#3 Conformation Criteria

You are buying an athletic partner when you buy a horse. The horse’s physical attributes and deficiencies matter. This is bigger than the question “Is the horse sound?” We need to consider the realities of their confirmation and the impact the intended job will have on them. The physical needs of a jumping horse are not the same as those of a dressage horse or of an event horse.

We don’t need a horse to have perfect conformation; however, we do need for them to have conformation that begets soundness, performance and rideability.

There are two main ways the horse may not meet our physical criteria. First is the horse’s natural conformation. Second are a variety of training flaws that have caused problematic movement patterns over time.

Conformation concerns to consider

  • Low Heels/Mismatached feet/Club Foot
  • Over at the knee
  • Long back/Short croup
  • Straight hindlimb
  • Downhill
  • Straight shoulder
  • Disproportionate neck/back/hindquarters

For more on conformation I recommend checking out “Confirmation Clinic” by Julie Winkle in Practical Horseman. I encourage you to get clarity on the physical attributes that will be necessary for your equine partner to “work” for you. In simple terms, don’t get a Great Dane and expect him to be a good Frisbee dog.

Training flaws to consider

  • Behind the bit
  • Leans on the bit
  • Over-bent in the neck
  • Improper Collection (shortening at the base of the neck rather than a loaded hind-end)

Recognize when the previous training methods have created a compensation pattern in a horse. Some of those flaws can be fairly easily corrected by an experienced rider. Others are almost impossible to fully correct.

An Immediate “No”

For me, the number one flaw that gets an immediate “no” is a horse that has learned to get behind the bit. This is something the horse learns to avoid the rider’s hand. It is next to impossible to correct. Remember, we want and need a horse to “take the bit” – if they have learned to avoid it and created muscle patterns around that avoidance correcting it is incredibly difficult. Without true contact in bridle, the necessary feel between leg and hand becomes unattainable. The rideability is impacted and the horse is more likely to sustain injuries.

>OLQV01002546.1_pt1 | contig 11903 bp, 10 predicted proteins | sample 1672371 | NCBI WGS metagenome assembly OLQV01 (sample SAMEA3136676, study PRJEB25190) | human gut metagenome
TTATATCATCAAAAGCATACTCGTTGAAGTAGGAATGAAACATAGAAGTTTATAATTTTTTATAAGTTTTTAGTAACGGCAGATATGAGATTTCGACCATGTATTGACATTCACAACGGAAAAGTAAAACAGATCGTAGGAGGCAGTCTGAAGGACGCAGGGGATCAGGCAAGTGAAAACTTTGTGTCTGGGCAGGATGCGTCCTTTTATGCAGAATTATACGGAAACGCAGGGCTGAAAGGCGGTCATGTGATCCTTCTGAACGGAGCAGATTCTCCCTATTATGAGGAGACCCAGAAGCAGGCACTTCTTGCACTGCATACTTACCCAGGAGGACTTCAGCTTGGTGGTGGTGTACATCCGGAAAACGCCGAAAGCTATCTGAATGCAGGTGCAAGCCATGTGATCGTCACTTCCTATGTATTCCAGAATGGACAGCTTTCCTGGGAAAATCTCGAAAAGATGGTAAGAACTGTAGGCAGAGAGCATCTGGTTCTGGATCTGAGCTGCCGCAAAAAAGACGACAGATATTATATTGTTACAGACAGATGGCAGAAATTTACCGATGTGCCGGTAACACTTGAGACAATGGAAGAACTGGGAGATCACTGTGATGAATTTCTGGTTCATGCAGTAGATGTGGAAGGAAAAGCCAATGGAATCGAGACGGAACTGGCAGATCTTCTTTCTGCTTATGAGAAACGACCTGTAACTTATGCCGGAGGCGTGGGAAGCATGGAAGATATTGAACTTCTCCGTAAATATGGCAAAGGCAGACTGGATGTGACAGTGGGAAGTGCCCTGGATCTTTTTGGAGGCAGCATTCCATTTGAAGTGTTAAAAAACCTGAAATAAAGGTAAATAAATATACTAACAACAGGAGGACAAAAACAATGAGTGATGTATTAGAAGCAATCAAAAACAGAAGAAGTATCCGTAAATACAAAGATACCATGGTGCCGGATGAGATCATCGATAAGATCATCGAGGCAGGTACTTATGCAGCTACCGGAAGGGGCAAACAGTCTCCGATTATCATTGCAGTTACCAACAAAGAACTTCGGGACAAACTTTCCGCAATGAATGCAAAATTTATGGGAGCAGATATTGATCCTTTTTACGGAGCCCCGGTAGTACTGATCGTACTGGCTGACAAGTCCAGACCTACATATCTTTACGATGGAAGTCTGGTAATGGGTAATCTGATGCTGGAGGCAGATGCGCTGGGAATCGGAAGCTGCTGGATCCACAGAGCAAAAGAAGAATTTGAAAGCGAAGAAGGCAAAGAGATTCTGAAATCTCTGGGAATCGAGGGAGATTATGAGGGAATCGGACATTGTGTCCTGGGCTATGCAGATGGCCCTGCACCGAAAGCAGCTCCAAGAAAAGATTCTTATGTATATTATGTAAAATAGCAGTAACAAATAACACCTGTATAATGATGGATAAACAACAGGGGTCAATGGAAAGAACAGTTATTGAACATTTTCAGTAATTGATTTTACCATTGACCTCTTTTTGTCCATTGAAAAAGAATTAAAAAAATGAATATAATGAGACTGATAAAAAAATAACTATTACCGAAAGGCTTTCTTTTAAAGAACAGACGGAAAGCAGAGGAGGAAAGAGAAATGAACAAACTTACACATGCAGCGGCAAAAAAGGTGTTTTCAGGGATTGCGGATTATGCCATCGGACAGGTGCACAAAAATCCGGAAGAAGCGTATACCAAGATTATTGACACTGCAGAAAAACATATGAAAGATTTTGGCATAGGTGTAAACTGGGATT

Of course, there are additional considerations when buying a horse. A big one is the option of leasing rather than buying. For more on this check out my post Pros and Cons of Leasing vs Buying a Horse. Whether you decide to buy or lease your next horse getting clear on my Top 3 will ensure you are well on your way to making a good decision and finding a great partner!

Providing Helpful Horsemanship skills to horse-people of all disciplines. Curated by Robin Martinez, a lifelong horsewoman with a passion for learning and teaching. Together with her husband Dionicio, they own Blackjack Farm in San Diego, CA where they train and compete their own jumping and dressage horses.